• To earn more points for loyalty to the brandThe number of points you earn per dollar will depend upon where you make your purchases. You should earn more points for shopping in-store than at other locations.
  • Short-term offers and discountsThese should come your way at regular intervals, so that you can earn more points for a limited period, or perhaps by purchasing certain items. You can also reasonably expect that discounts are applied to selected products in-store that are purchased with your affiliated credit card. In this respect, a retail rewards credit card can operate very much like a store card.

What should I look for in a retail rewards credit card?

  • A good points-to-rewards ratioWhen shopping around for a retail rewards credit card, it is important to look into how many points are needed to purchase items that you desire. Rewards points aren’t created equal, so it is worth making a comparison of the rewards value of competing cards.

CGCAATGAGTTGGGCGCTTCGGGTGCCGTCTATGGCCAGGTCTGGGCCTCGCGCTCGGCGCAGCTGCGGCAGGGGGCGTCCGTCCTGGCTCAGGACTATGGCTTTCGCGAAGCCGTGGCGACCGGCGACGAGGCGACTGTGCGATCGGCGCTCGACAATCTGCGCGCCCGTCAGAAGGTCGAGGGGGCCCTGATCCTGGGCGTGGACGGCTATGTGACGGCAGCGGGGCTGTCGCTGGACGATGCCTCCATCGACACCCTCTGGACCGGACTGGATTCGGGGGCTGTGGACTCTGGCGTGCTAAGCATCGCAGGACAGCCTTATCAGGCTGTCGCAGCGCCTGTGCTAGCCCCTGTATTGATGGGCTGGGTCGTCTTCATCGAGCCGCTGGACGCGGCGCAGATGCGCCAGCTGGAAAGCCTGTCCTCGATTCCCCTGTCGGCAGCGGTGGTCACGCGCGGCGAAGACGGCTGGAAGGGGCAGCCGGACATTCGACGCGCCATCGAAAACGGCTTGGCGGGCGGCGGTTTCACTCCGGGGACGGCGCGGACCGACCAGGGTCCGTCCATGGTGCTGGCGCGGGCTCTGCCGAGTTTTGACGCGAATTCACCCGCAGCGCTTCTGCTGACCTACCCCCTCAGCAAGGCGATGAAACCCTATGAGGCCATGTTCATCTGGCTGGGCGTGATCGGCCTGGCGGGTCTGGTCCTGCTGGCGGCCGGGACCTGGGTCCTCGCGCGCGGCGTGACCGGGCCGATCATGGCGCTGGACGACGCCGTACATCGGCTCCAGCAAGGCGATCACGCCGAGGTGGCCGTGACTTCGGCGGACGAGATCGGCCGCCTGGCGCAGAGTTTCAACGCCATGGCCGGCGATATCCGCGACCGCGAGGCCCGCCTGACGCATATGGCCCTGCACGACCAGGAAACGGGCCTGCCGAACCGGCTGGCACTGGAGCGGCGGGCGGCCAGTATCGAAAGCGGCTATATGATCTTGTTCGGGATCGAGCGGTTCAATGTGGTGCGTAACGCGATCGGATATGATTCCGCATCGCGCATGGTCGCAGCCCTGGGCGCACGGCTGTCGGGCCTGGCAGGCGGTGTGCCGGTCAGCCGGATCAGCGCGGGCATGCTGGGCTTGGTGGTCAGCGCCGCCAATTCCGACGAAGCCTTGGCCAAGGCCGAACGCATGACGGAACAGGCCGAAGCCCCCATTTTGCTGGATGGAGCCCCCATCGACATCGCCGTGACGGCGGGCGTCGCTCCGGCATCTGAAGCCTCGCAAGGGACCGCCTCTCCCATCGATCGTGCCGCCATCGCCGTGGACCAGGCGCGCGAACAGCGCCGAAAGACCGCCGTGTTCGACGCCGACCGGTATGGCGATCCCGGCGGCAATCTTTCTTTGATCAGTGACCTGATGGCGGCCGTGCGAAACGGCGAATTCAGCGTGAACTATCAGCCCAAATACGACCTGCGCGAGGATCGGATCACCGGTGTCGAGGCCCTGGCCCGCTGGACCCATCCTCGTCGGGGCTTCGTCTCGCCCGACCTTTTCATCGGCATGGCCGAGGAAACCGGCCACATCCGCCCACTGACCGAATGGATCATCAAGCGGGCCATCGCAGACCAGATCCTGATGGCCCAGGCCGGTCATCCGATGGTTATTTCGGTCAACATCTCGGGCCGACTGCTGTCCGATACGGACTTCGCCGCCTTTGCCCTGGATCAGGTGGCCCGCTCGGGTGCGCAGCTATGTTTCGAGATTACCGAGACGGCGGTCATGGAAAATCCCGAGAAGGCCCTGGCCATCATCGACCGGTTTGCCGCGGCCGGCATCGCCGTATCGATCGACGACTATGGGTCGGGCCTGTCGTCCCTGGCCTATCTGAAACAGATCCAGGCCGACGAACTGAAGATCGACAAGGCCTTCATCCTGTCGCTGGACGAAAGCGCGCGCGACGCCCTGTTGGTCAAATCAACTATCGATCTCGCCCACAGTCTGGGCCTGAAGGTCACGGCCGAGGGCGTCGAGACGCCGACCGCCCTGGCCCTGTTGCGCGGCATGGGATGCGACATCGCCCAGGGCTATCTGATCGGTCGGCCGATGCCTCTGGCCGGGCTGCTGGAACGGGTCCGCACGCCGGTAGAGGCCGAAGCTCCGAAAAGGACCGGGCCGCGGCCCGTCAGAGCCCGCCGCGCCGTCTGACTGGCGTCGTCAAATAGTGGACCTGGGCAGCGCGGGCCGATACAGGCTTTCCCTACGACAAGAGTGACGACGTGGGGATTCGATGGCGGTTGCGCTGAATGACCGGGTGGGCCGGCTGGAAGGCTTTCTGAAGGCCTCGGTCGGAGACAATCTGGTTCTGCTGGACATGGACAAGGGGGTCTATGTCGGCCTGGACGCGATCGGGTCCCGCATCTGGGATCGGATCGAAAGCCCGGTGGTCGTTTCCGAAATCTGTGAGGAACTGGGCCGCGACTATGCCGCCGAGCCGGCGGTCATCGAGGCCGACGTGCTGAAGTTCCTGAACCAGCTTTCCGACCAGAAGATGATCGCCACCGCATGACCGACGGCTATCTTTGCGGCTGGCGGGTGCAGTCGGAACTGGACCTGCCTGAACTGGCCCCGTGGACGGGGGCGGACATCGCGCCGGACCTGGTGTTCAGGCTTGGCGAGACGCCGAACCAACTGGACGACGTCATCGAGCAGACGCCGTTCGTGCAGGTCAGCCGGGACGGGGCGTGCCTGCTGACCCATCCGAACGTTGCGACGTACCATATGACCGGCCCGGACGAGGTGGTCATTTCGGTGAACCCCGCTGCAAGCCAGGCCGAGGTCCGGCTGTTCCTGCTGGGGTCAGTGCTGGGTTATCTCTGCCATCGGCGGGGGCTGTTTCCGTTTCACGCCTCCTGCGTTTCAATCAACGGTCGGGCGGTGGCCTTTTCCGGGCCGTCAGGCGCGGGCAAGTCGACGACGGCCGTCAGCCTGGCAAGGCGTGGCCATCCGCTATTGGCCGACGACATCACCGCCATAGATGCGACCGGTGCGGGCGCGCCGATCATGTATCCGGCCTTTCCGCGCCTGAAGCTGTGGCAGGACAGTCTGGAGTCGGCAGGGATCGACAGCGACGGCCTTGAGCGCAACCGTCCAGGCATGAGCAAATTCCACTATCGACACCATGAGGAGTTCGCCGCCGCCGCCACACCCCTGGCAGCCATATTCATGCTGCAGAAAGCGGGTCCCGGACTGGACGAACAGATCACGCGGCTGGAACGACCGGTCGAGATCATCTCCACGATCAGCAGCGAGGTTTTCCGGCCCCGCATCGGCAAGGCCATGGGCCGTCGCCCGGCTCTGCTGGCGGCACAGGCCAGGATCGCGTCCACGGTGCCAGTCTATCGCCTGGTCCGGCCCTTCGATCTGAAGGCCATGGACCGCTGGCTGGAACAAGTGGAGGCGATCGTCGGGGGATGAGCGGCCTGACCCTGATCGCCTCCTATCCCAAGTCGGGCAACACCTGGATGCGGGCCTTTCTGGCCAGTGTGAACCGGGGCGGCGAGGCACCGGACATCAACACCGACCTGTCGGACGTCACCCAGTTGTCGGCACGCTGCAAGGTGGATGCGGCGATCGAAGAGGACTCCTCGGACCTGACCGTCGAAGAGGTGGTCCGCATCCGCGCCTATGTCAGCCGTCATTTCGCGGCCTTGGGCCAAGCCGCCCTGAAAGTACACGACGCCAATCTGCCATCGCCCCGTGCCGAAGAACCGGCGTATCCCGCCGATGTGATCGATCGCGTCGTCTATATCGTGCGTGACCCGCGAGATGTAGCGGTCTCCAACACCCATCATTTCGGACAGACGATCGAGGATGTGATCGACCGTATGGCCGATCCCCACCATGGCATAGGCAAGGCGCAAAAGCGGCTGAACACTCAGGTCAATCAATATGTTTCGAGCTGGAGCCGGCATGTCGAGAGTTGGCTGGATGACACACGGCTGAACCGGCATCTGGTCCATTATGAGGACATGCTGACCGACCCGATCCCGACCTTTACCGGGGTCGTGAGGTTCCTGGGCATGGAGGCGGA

• The purchase interest rateInvariably, the purchase interest rate will be higher on a rewards credit card than any low rate credit card counterpart. Rewards cards are usually only financially rewarding for consumers who pay their balance in full each month.
  • Cap and expiryA cap on your points means you will not be able to earn more than a certain amount in any year. This punishes you if you are a high spender. Similarly, an expiry date on your points penalises the low spenders who may have to exchange their points for a lesser reward. Worse, if you forget that your points are about to expire, they may end up disappearing for ever. Some cards have neither of these conditions, but it is worth checking. You’ve been warned.
  • Annual feesWhilst an annual fee for the credit card itself is pretty standard for a rewards credit card, you should be wary that a fee can also be charged to be a member of the rewards scheme.
  • Interest-free daysInterest free days gives credit card users a chance to balance their balance before interest is applied. However, please be aware that there are no interest free days if you carry a balance from the previous month.

Is a retail rewards credit card for me?

That depends on whether you want to be tied to a certain retailer for your rewards. If not, then you should be looking at a more general rewards scheme that offers a wider range of redemption options. If you know your credit rating is not so hot, you may want to think twice about even making an application. These cards require a sound credit rating, and every application you make will be logged in your history, whether successful or not.